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Putting Public Ignorance In Context

I genuinely believed, foolishly, that one of the unintended side benefits of the media’s fascination with Jeremiah Wright is that no one, anywhere,

I genuinely believed, foolishly, that one of the unintended side benefits of the media’s fascination with Jeremiah Wright is that no one, anywhere, could still possibly believe that Barack Obama is a Muslim. After all, everyone in the country got to see a whole lot of Obama’s Christian pastor and his Christian church. Sure, there are some uninformed people out there, and some willfully ignorant people who simply choose not to accept reality, but generally speaking, it’s hard to imagine more than a handful of voters buying this foolishness.

And yet, the polls have been discouraging. The most recent Newsweek poll found that 11% of the public still thinks Obama is a Muslim. An NYT/CBS poll put the number at 7%. The Pew Forum found 10%.

As disappointing as this is, however, Ben Smith provided some interesting context to public confusion.

One relevant piece of context: Large minorities of Americans consistently say they hold wildly out-of-the-mainstream views, often specifically discredited beliefs. In some cases, those views should make them pretty profoundly alienated from one party or the other.

For instance:

22 percent believe President Bush knew about the 9/11 attacks in advance.
30 percent believe Saddam had weapons of mass destruction.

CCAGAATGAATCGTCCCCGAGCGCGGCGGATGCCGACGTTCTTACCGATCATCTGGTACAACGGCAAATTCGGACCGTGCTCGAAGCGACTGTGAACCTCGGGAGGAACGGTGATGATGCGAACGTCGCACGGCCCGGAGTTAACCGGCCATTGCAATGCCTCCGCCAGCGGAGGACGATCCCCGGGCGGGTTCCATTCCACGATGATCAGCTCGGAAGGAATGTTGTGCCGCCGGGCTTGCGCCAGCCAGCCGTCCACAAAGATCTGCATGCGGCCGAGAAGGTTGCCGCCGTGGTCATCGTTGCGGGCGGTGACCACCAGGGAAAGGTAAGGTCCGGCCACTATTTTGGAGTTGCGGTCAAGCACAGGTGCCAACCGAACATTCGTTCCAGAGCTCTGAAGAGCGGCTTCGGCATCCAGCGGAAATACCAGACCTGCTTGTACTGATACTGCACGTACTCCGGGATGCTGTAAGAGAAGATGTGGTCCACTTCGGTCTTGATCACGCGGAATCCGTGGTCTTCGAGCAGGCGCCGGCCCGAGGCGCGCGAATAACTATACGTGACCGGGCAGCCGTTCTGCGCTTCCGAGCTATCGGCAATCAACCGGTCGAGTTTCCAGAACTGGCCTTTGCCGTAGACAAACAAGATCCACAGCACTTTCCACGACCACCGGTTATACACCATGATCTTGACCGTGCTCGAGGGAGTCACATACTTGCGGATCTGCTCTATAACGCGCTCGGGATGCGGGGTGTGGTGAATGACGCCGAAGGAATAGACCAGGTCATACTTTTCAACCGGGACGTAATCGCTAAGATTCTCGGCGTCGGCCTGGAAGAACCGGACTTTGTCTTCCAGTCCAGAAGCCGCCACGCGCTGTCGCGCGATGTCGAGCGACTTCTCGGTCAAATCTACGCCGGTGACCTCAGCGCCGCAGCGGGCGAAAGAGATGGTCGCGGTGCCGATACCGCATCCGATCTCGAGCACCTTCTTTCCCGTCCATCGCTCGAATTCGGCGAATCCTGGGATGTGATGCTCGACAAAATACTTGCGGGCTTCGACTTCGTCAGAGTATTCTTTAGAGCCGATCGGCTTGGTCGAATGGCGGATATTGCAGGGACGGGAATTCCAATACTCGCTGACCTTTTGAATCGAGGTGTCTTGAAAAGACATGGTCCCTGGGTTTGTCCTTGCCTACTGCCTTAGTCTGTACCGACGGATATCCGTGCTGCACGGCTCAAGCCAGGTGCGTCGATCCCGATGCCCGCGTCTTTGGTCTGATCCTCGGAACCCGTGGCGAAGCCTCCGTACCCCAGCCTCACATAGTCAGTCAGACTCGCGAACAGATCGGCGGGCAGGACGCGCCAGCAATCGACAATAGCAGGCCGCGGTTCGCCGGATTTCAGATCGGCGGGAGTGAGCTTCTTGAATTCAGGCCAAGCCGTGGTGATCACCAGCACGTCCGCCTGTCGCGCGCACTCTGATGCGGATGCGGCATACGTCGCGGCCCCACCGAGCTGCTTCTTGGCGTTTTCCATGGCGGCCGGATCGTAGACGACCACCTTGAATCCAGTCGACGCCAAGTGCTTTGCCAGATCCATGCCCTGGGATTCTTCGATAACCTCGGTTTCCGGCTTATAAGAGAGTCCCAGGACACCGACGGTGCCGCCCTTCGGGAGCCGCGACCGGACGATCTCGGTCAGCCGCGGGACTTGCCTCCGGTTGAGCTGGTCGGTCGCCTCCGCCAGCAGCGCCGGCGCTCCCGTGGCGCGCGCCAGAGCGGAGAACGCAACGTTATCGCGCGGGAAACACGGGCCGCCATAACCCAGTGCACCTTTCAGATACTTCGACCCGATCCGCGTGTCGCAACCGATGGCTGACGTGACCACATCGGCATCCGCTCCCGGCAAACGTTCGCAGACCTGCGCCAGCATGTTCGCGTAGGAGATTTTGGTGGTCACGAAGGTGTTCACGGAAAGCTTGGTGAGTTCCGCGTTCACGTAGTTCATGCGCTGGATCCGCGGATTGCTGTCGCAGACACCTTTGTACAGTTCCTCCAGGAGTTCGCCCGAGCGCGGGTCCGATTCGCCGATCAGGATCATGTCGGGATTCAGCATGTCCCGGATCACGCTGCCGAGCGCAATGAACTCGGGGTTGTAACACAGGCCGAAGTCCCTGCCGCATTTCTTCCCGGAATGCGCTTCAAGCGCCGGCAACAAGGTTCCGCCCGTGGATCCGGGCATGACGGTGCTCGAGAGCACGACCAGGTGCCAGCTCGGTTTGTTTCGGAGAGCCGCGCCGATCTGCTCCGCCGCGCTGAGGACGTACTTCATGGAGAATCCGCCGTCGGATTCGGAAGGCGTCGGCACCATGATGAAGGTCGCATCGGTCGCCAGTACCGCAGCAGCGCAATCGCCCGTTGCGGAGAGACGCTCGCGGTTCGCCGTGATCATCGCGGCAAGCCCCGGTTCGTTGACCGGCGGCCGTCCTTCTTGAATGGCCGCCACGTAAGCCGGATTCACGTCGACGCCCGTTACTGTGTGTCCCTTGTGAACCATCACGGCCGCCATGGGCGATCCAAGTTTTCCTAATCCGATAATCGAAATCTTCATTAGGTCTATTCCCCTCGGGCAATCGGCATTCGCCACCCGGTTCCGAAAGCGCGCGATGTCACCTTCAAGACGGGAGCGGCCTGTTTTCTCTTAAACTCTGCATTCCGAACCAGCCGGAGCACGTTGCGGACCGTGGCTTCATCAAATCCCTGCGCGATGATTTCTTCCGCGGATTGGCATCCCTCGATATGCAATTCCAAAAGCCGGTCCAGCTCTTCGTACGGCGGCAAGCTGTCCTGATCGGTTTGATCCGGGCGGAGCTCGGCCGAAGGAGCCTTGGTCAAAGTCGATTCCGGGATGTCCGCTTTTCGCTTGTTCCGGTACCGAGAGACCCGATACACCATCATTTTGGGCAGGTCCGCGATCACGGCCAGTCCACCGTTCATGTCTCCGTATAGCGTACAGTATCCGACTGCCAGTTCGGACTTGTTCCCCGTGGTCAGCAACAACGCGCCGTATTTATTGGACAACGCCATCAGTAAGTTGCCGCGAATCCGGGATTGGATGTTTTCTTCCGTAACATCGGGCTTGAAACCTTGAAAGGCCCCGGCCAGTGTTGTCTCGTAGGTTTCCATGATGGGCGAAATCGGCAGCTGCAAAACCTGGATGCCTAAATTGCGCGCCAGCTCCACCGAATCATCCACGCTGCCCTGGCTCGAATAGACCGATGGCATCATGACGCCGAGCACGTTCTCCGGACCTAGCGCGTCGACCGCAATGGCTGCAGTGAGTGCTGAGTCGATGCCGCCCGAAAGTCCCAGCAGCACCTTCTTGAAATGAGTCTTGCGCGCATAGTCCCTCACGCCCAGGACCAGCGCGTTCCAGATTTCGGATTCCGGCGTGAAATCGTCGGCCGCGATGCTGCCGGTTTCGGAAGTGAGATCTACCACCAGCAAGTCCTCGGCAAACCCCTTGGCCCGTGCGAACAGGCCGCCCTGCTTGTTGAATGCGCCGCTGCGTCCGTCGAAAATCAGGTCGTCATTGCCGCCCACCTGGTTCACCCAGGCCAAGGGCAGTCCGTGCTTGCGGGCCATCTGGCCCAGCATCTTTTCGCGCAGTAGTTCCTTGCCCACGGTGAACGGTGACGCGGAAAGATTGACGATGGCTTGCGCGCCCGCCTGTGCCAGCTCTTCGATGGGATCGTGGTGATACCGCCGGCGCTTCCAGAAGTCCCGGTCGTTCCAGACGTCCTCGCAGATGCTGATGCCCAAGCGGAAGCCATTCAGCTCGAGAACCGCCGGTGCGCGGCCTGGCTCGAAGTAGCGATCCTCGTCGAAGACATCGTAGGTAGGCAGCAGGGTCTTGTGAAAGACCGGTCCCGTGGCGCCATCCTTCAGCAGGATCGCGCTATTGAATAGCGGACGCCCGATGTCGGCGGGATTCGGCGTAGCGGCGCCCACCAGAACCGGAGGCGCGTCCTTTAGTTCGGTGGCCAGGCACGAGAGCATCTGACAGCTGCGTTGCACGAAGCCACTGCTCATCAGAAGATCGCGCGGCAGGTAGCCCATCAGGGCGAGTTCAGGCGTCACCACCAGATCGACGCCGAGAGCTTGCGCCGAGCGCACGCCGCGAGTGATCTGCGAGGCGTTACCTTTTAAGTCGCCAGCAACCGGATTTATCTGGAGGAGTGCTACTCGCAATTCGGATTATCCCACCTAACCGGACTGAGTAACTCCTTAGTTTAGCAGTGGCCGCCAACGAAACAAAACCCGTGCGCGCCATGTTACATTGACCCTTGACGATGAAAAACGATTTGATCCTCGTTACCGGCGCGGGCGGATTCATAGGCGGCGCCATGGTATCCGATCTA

23 percent believe they’ve been in the presence of a ghost.
18 percent believe the sun revolves around the Earth.

In other words, if about one-in-10 voters buy into the nonsense about Obama, it’s still a reasonably low number, compared to some other widely-held misconceptions.

I’m just not sure, from a political perspective, whether this is reassuring or not.

Ben looked at the numbers and concluded, “Obama may well be elected president with a substantial minority of the citizens despising him and convinced that his beliefs are irreconcilably foreign to theirs. Which, after all, is the current state of affairs. It’s only that the people who believe those things about Bush and the people who believe those things about Obama live in different parts of the country.”

Fair enough. If about 10% of the population believes Obama is a Muslim, and if we’re willing to speculate that the same 10% believe adherence to Islam is somehow a bad thing, the next question is where these misguided people live. If they’re mostly clustered in uncompetitive states that Obama is likely to lose anyway, then the ignorance will likely be without consequence.

If, however, it’s evenly distributed, and about one-in-10 voters everywhere is this confused about Obama’s faith tradition, it’s more likely to have an impact.

Any guesses?

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